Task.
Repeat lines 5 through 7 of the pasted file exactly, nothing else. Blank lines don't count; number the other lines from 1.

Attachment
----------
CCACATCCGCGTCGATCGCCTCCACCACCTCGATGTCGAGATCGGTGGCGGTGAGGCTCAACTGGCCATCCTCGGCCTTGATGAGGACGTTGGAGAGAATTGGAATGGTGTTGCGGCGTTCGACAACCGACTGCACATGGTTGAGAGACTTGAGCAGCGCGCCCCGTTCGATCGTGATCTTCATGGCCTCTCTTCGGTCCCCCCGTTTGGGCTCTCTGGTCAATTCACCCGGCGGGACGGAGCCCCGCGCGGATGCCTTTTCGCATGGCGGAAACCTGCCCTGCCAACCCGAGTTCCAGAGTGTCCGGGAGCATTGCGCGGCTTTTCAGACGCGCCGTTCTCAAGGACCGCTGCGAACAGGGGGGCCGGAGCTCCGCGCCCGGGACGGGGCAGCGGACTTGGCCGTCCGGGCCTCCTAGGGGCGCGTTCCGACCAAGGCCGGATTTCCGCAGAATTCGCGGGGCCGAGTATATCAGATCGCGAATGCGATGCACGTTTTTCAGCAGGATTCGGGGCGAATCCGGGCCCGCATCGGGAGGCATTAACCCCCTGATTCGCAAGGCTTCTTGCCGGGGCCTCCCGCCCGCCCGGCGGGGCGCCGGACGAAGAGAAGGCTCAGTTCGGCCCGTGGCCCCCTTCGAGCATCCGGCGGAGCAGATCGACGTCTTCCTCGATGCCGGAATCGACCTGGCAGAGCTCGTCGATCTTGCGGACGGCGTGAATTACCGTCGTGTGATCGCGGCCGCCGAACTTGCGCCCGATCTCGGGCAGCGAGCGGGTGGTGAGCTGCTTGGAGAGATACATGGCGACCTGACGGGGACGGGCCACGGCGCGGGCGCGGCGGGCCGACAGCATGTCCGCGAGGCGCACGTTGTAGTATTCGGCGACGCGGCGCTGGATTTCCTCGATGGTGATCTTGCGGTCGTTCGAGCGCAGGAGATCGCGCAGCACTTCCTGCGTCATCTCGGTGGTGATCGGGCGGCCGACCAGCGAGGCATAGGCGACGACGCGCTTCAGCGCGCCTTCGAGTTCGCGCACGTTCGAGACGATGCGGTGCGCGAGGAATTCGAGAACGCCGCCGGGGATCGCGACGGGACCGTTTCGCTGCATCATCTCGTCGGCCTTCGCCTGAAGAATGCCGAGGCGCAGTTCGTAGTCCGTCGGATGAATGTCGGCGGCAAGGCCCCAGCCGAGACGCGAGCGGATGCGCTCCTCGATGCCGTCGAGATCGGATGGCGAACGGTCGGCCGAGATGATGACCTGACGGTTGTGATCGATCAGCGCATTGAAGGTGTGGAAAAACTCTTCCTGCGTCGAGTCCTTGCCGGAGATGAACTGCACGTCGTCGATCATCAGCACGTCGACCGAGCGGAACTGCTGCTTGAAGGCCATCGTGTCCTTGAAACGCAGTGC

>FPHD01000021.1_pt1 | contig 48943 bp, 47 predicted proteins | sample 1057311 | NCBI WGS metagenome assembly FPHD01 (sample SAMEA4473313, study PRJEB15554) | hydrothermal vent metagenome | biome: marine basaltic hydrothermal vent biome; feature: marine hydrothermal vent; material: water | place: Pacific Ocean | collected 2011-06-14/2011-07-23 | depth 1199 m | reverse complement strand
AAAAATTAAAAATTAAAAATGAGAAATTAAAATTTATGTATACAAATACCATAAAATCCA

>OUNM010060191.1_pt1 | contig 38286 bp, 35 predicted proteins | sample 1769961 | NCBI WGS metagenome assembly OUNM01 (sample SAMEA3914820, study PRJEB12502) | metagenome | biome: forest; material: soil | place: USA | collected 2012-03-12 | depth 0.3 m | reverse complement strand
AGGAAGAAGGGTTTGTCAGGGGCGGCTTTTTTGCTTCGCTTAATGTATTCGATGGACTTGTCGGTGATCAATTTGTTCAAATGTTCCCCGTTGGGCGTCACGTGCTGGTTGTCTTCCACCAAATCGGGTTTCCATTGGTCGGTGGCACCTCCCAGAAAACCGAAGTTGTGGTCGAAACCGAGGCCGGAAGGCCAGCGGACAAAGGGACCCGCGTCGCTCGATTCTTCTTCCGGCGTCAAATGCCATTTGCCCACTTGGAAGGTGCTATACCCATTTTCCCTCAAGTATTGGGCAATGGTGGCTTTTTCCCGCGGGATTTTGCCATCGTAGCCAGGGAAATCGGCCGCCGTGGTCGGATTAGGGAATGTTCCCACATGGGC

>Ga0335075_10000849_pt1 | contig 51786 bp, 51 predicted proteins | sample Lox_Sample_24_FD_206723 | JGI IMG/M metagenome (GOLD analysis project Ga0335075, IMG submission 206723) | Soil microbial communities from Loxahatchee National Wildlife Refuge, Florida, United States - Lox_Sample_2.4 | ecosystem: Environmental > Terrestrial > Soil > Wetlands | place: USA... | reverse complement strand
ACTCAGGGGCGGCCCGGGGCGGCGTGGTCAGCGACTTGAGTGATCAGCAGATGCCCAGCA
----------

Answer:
AGGAAGAAGGGTTTGTCAGGGGCGGCTTTTTTGCTTCGCTTAATGTATTCGATGGACTTGTCGGTGATCAATTTGTTCAAATGTTCCCCGTTGGGCGTCACGTGCTGGTTGTCTTCCACCAAATCGGGTTTCCATTGGTCGGTGGCACCTCCCAGAAAACCGAAGTTGTGGTCGAAACCGAGGCCGGAAGGCCAGCGGACAAAGGGACCCGCGTCGCTCGATTCTTCTTCCGGCGTCAAATGCCATTTGCCCACTTGGAAGGTGCTATACCCATTTTCCCTCAAGTATTGGGCAATGGTGGCTTTTTCCCGCGGGATTTTGCCATCGTAGCCAGGGAAATCGGCCGCCGTGGTCGGATTAGGGAATGTTCCCACATGGGC

>Ga0335075_10000849_pt1 | contig 51786 bp, 51 predicted proteins | sample Lox_Sample_24_FD_206723 | JGI IMG/M metagenome (GOLD analysis project Ga0335075, IMG submission 206723) | Soil microbial communities from Loxahatchee National Wildlife Refuge, Florida, United States - Lox_Sample_2.4 | ecosystem: Environmental > Terrestrial > Soil > Wetlands | place: USA... | reverse complement strand
ACTCAGGGGCGGCCCGGGGCGGCGTGGTCAGCGACTTGAGTGATCAGCAGATGCCCAGCA